Social media, B2B, and content marketing have never been in such a perfect alignment before. Content marketing is now synonymous to SEO. At the same time, social media is consuming conventional SEO techniques and B2Bs are looking forward to increasing online marketing spending.
Let’s connect all the dots and see what we can derive:
The B2B comfort zone
B2B brands are getting out of their comfort zone i.e. LinkedIn and a handful of other networks. The received wisdom was B2B niche areas are boring and mainstream social channels are not suitable for them.
But it’s a sheer myth. A Switzerland-based pharmaceutical company called Novartis, operating in the B2B domain used Instagram, a visual social network to expand its reach among people. See the image below:
Novartis has adopted a great strategy – offering non-profit medical help to ordinary people. This strategy is perfectly in sync with the industry ethics.
As the definition of the B2B comfort zone is changing, the content marketing-social media combo is gaining importance among B2B brands. B2B content marketing is no longer restricted to case studies and whitepapers. It now includes images (in the example above), podcasts and videos. B2Bs are now hooked to the kind of content that goes viral on social media, akin to their B2C counterparts.
Debunking B2B comfort zone is the single biggest contribution of the previously mentioned alignment.
And there’s more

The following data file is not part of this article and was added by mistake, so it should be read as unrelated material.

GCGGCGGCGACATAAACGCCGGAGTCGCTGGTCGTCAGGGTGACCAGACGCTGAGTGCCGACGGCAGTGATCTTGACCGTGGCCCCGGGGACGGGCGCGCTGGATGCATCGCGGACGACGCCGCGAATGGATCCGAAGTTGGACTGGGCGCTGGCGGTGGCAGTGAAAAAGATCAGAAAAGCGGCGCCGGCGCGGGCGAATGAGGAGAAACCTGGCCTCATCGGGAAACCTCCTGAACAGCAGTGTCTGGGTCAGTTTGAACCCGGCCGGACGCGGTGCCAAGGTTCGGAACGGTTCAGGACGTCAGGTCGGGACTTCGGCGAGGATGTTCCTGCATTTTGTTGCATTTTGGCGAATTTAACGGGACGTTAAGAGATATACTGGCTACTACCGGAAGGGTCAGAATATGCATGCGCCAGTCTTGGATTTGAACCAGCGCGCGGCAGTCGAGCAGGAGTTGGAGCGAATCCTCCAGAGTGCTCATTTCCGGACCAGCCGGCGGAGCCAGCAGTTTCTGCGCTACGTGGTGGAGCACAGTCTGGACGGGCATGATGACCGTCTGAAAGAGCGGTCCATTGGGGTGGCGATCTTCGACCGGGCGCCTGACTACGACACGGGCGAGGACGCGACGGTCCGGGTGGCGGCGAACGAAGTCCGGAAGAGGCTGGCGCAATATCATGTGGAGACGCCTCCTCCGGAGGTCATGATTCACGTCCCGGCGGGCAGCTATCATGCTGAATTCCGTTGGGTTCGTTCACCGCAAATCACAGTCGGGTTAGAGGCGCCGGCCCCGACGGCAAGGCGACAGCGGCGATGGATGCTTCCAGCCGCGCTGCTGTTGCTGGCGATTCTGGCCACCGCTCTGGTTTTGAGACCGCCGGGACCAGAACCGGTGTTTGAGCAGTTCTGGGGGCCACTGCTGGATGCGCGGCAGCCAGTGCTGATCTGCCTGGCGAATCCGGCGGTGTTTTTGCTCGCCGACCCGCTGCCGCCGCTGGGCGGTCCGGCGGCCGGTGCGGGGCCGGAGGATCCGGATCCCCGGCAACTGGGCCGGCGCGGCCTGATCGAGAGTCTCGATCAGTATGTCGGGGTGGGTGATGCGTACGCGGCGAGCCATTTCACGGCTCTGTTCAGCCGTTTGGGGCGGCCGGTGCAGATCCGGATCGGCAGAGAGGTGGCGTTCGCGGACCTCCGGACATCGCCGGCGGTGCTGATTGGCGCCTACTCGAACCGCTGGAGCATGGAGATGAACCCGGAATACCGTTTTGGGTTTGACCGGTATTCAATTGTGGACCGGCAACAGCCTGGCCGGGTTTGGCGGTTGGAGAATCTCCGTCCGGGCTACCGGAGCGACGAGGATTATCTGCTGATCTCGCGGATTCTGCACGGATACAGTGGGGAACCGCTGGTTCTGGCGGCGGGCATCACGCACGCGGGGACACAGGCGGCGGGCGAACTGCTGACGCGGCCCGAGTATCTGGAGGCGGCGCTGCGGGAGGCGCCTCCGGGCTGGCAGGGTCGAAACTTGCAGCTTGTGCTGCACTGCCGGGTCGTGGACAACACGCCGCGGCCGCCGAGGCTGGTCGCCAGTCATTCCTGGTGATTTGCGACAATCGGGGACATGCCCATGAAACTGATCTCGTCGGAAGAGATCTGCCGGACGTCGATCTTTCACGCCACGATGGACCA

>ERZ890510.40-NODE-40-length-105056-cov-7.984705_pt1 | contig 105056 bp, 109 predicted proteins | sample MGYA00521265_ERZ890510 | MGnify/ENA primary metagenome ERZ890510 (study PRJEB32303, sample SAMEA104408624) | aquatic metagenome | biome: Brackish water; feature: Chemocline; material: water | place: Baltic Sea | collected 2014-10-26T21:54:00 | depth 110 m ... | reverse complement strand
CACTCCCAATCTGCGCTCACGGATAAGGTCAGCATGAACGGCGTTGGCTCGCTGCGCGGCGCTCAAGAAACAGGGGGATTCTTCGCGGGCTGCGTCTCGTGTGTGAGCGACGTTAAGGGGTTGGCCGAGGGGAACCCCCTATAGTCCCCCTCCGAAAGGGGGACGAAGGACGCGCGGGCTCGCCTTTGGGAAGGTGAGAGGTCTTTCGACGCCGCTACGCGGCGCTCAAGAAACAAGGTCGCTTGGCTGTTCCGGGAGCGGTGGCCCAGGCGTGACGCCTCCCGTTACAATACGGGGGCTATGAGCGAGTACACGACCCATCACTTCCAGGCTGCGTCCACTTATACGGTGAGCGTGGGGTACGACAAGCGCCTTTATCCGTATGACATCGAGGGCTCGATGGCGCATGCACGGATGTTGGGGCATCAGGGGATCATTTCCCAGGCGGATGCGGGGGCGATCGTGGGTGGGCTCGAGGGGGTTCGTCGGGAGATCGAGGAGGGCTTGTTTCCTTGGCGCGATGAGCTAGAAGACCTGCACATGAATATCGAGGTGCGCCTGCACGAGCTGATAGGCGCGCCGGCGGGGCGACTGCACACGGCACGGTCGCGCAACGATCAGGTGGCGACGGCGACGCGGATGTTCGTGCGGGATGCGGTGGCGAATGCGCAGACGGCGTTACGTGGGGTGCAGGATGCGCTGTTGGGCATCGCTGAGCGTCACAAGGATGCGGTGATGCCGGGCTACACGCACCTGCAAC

The two infographics below show where B2B-centric content marketing stands:
This infographic shows 44% B2B marketers feel their content marketing techniques are moderately effective. The next infographic runs parallel to this narrative. Here it is:
It shows 32% are very satisfied with existing content optimization strategies, and a fraction of 29% are seeing early signs of success.
One of the reasons content marketing is working out for these brands is they are throwing social media into the mix. Microblogs, pinboards, animated employee avatars, and slides are ubiquitous across B2B content nowadays.
Hence if we analyze the two back-to-back infographics above, it becomes clear that the secret sauce in the B2B recipe is content tailor-made for social media.
As B2B is becoming engagement-focused, it’s started to rely on offbeat marketing types. Among such types is webinar marketing. B2Bs harness webinars to form and maintain networking ties. The content marketing-social media marriage has a lot to offer them.
They can tinker with webinar quality, format, and marketing methods. How about a real-time webinar with a free live webcast for interns? Sounds interesting, doesn’t it? For its implementation, apps like Google Hangout or social platforms like YouTube is essential. And since engagement is in their mind, special attention needs to be given to the content quality.
Experimental content formats
The marriage produces experimental content formats. Explainer video is one such format. Explainer videos increase conversion, facilitate information sharing and educational outreach for brands. These videos are produced keeping end-users in mind, so the content is crisp and attention-grabbing.
This and several other radical content formats are a primer on the growing acceptance of infotainment in the B2B sphere. These content formats put equal importance on content and social virality score. This leads to a better brand image.